My Memoir: Dodgeball
It was the greatest moment of my life.
I attended a high school in rural North Carolina that was probably typical of rural high schools in every way, up to and including the sadistic coach/science teacher archetype. At our school it was Coach Kelly. He ran the wrestling program, was an assistant football coach, and, of course, an educator specializing in the lower division sciences. Side note: my high school has never produced a Nobel winner.
Anyhow, it was either my freshman or sophomore year and I had Mr. Kelly for PE. One day, when it was either too wet or too cold to go outside, the activity was Dodgeball. Now, Dodgeball is a wicked fun game, especially if you’re in your mid-teens and your empathy faculty hasn’t fully developed. Who wouldn’t want to rifle a screamer into somebody’s nards, especially if the somebody was your best friend?
Problem was, Mr. Kelly chose the sides. On his team (duh – of course he played) were the jocks and the cool kids. On the other side he placed all the kids whose main function was, in this game, as well as in much of the rest of their lives, to be targets. It was like letting Biff Tannen pick the teams. Literally. Coach Kelly even looked a little like Biff.
Guess which team I was on?
So the game rages, and Coach Kelly’s elite stormtroopers were, as expected, laying waste to us losers. It was like being on the Washington Generals, only with welts.
The way these games work is that you try and round up all the balls, make sure everybody on your side is well-armed, then you execute a full-on cavalry charge at the other team, none of whom can defend themselves and all of whom are against the back wall desperately waiting for the bell to ring.
Now, I may have been an outcast, but I was a sneaky outcast with a competitive streak. Specifically, a pathological competitive streak that didn’t always do me any favors. (A couple years later my girlfriend dumped me because of how ruthless I was beating her in backgammon.) Sometimes I didn’t think things all the way through. But I had an idea. I had a vision.
I quietly got my hands on a ball and sort of hid it behind my hip, bootleg style. I nonchalantly meandered over to the very side of the court and tried to be invisible. And waited. Somehow it worked.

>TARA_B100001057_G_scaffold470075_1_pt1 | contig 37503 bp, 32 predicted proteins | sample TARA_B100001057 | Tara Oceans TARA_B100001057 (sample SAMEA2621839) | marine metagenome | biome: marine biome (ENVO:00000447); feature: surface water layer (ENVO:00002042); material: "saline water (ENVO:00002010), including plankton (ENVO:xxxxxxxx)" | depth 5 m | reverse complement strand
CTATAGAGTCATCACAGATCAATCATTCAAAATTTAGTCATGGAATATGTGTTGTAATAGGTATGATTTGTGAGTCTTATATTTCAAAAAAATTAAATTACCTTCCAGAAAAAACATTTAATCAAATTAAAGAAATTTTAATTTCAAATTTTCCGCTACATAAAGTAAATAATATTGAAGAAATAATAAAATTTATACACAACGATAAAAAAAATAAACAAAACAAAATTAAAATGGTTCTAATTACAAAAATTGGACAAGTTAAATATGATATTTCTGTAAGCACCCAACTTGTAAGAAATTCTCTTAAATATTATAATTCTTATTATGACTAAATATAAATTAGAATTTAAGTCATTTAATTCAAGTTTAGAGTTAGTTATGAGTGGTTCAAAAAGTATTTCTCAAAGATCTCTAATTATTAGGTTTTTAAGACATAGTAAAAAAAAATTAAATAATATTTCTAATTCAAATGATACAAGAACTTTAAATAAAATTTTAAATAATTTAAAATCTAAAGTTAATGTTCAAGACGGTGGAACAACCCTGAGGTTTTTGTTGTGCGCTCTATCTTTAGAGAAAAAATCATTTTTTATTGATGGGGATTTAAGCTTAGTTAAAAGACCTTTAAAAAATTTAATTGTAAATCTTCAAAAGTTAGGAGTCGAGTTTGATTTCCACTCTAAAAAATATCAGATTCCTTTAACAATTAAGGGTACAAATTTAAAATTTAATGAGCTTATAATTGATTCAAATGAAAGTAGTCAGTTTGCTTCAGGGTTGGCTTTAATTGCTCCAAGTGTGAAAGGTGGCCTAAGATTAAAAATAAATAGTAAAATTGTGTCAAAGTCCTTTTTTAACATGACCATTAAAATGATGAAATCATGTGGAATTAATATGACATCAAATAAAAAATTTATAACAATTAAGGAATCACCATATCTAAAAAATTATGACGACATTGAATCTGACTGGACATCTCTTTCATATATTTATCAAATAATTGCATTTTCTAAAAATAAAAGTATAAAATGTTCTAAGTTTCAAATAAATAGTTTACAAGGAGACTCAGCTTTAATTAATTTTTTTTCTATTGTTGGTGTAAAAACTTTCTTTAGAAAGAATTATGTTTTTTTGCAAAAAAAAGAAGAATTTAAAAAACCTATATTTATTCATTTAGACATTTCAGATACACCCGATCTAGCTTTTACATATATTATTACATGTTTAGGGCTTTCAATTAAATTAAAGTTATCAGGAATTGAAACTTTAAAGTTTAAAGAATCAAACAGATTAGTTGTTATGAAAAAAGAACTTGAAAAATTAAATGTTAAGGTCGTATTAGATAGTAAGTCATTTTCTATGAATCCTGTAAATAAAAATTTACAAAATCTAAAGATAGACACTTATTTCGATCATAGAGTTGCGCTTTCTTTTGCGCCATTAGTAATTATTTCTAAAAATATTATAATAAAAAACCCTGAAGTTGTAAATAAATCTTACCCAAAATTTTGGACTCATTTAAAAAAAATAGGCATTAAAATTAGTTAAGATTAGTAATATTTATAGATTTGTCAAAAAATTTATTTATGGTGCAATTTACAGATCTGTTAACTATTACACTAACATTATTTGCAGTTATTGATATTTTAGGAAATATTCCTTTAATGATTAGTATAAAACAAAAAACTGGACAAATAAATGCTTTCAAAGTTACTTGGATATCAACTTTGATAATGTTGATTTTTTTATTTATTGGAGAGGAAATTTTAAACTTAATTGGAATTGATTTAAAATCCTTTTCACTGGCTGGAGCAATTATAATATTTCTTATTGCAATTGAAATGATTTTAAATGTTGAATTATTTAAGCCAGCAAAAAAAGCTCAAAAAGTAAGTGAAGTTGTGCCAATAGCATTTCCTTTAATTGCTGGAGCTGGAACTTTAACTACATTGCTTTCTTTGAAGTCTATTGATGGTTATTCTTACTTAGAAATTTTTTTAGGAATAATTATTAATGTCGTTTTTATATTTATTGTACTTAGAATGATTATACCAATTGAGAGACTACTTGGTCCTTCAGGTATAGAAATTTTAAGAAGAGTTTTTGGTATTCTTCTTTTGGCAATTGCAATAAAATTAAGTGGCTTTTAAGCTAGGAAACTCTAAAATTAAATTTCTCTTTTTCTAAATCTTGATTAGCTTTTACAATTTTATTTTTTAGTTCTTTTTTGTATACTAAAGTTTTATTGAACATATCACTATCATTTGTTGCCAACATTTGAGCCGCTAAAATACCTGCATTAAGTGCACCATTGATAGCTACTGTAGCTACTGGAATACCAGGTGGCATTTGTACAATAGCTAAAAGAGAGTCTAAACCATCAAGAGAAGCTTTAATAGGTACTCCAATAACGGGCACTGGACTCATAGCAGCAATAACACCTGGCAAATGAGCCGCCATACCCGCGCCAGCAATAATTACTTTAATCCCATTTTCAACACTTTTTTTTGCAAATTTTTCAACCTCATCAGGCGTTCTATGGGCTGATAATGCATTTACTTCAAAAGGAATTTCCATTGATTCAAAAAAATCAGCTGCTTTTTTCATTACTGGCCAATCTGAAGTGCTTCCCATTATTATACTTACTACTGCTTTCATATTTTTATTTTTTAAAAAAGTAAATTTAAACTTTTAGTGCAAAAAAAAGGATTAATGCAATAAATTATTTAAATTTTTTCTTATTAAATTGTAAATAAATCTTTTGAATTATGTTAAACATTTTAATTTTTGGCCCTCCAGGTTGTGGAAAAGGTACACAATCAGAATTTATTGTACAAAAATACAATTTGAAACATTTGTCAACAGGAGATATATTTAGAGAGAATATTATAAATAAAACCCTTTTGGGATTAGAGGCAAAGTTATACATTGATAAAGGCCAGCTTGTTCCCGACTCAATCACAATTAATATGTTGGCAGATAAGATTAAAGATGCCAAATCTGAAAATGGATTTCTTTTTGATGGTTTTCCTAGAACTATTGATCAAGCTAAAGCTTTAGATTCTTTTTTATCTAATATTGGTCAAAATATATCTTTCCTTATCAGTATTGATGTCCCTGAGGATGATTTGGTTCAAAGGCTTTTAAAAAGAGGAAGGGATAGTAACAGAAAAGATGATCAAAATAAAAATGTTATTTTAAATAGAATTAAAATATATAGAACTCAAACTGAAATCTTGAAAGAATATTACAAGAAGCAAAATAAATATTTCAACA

The next time Coach’s team charged, I waited until they had unloaded all their ammo, then I came flying down the center line from the side and launched an absolute thunderbolt. I may have been a loser, but I played baseball and was second-string QB on the JV football team, so I had a decent arm.
My full-body heave, like a guided missile anointed by the hand of Apollo, was straight and true: it exploded against the side of Coach Kelly’s face and nearly took him off his feet.
You know how in movies and sitcoms when there’s a serious “oh snap” moment everyone stops and goes “oooooooh” all at the same time? Yeah. That happens in real life, too. Time froze. Birds ceased chirping. The sun stood still in the sky. Then Coach looked at me, turned a really really unhealthy shade of red, and said, “oh, now you’re dead.”
For the next minute or so the entire world was ALL. ABOUT. ME. The rules of the game – mainly the ones that said you had to stay on your side of the court – were momentarily suspended. Never in my 55 years have I been more the center of attention. Some wanted to kill me. Some probably felt sorry for me. And a lot of malevolent assholes seemed to think it was funny. But nobody in the gym – NOBODY – was paying attention to anything else.
I won’t lie. I left school that day with some red spots. But when that ball flattened itself against the side of Coach Kelly’s face, it was without a doubt the greatest moment of my life to that point.